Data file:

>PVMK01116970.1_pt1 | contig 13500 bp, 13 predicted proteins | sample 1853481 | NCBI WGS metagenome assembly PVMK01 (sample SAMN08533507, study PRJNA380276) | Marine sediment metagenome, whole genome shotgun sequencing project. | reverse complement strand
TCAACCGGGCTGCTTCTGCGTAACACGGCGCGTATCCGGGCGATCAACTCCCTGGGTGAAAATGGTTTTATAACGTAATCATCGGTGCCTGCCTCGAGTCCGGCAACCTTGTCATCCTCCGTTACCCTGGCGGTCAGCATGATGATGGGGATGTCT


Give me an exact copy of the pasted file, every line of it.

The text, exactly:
>PVMK01116970.1_pt1 | contig 13500 bp, 13 predicted proteins | sample 1853481 | NCBI WGS metagenome assembly PVMK01 (sample SAMN08533507, study PRJNA380276) | Marine sediment metagenome, whole genome shotgun sequencing project. | reverse complement strand
TCAACCGGGCTGCTTCTGCGTAACACGGCGCGTATCCGGGCGATCAACTCCCTGGGTGAAAATGGTTTTATAACGTAATCATCGGTGCCTGCCTCGAGTCCGGCAACCTTGTCATCCTCCGTTACCCTGGCGGTCAGCATGATGATGGGGATGTCT